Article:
Despite Article 15(2) of the 1992 Constitution which explicitly prohibits torture, cruel, inhuman, or degrading treatment or punishment, and any conditions that undermine the dignity and worth of a person, there are instances where law enforcement officers are observed brutalizing civilians on the streets.
Such actions are in violation of the constitutional provisions and raise concerns about the treatment of individuals by the police, and the need for adherence to the fundamental human rights of all individuals, regardless of their arrest or detention status.
In fact, the dignity of all persons is inviolable according to the constitution. This means that it is secure from violation. It should not be infringed or dishonoured.
Furthermore, it is important to note that no police officer is legally authorized to use excessive force or brutality during an arrest, regardless of the severity of the alleged crime.
According to Article 19(2) of the constitution, every person is presumed innocent until proven guilty in a court of law. This underscores the principle of due process and the protection of the rights of individuals, including suspects, during the criminal justice process.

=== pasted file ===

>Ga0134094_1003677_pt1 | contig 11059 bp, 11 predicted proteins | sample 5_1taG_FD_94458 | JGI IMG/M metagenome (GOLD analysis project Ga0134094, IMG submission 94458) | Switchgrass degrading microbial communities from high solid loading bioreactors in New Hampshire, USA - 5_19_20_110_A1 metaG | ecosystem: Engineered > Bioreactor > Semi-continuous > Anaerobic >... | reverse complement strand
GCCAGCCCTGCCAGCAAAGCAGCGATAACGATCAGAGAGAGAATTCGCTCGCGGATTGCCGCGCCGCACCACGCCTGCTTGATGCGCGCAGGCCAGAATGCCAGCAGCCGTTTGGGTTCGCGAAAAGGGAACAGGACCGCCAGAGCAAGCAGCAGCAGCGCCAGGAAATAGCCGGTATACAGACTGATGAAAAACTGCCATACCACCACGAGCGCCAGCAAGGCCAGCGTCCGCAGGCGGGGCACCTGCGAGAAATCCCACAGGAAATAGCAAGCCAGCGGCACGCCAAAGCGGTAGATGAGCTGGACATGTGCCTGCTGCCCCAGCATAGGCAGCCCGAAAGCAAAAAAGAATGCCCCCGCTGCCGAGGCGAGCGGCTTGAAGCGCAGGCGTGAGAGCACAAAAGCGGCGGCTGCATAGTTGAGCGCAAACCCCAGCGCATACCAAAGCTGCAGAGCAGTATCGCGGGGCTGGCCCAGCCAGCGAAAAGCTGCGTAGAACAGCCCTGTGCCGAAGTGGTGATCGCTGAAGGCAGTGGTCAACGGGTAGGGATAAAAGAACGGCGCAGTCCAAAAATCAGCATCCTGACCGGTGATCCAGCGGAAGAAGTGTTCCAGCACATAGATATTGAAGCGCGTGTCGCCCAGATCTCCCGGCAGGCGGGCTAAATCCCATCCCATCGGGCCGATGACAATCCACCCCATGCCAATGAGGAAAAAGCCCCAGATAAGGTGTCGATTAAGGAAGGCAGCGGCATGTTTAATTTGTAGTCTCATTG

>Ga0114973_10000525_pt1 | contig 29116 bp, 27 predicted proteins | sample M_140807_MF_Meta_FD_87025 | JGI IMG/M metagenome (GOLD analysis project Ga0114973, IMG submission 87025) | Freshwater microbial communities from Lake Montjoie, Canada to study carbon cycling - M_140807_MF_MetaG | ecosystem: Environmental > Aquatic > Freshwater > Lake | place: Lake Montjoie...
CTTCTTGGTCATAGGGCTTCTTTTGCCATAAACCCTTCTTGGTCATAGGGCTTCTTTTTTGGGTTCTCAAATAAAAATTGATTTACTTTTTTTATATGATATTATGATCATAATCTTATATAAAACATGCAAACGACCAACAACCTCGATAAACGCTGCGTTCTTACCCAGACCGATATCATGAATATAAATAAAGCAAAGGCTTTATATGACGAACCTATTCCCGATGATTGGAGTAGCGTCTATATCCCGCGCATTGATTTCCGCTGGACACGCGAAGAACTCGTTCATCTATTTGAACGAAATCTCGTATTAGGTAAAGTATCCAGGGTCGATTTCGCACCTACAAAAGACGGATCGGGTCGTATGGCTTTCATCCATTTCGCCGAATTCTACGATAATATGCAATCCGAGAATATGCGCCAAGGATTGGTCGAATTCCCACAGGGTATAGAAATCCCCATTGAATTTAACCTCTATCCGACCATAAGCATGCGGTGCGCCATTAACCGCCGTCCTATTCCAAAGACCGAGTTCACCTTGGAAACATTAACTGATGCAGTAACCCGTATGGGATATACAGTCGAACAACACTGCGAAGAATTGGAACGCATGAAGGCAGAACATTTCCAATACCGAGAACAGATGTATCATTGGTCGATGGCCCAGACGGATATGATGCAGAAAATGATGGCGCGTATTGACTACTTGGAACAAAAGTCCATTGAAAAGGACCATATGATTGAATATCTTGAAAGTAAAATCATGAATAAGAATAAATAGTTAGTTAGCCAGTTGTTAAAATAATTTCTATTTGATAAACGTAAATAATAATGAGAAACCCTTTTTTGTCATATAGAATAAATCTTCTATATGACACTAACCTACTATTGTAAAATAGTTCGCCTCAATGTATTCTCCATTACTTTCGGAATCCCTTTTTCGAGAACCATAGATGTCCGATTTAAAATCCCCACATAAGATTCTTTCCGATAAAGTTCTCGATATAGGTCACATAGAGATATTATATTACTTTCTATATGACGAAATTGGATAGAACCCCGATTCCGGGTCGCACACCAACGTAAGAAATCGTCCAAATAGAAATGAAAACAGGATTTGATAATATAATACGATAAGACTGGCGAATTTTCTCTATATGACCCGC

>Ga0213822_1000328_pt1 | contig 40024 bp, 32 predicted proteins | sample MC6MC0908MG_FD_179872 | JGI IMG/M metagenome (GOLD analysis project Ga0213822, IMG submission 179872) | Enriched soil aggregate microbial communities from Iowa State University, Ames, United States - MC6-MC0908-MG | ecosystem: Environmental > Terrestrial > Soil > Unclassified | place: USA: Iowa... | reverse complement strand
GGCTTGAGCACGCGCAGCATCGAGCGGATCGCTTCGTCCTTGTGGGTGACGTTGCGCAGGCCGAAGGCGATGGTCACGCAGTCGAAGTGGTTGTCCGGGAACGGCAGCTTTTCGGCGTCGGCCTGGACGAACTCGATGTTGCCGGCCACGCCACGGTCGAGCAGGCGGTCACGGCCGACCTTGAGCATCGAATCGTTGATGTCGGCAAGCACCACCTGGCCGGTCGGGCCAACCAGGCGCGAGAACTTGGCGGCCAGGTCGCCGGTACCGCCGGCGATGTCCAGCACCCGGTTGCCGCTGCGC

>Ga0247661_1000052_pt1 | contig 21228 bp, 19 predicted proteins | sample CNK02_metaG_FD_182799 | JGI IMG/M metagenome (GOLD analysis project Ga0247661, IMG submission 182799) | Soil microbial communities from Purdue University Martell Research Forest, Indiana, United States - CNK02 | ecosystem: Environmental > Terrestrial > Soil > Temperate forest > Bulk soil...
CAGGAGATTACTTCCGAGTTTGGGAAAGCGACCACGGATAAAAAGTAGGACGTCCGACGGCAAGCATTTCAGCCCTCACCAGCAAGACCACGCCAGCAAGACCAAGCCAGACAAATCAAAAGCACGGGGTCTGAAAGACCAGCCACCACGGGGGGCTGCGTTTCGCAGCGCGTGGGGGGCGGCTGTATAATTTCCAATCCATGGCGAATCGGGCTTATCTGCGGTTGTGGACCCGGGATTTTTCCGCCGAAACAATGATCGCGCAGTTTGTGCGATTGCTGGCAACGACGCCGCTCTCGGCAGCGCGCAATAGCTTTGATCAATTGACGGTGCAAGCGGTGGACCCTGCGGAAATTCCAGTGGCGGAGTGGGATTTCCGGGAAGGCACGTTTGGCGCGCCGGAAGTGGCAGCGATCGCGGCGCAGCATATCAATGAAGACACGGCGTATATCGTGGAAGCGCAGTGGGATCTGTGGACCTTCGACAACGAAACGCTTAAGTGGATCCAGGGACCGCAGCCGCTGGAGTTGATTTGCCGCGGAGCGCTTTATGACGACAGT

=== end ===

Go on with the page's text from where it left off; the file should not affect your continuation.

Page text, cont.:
Police officers are bound by the law to uphold the presumption of innocence and ensure that the rights and dignity of individuals are respected, regardless of the accusations against them.
In cases where an individual resists arrest, the law allows for the use of reasonable force by law enforcement officers.
However, the definition of what constitutes “reasonable force” is often a subject of interpretation and may vary depending on the circumstances of each case.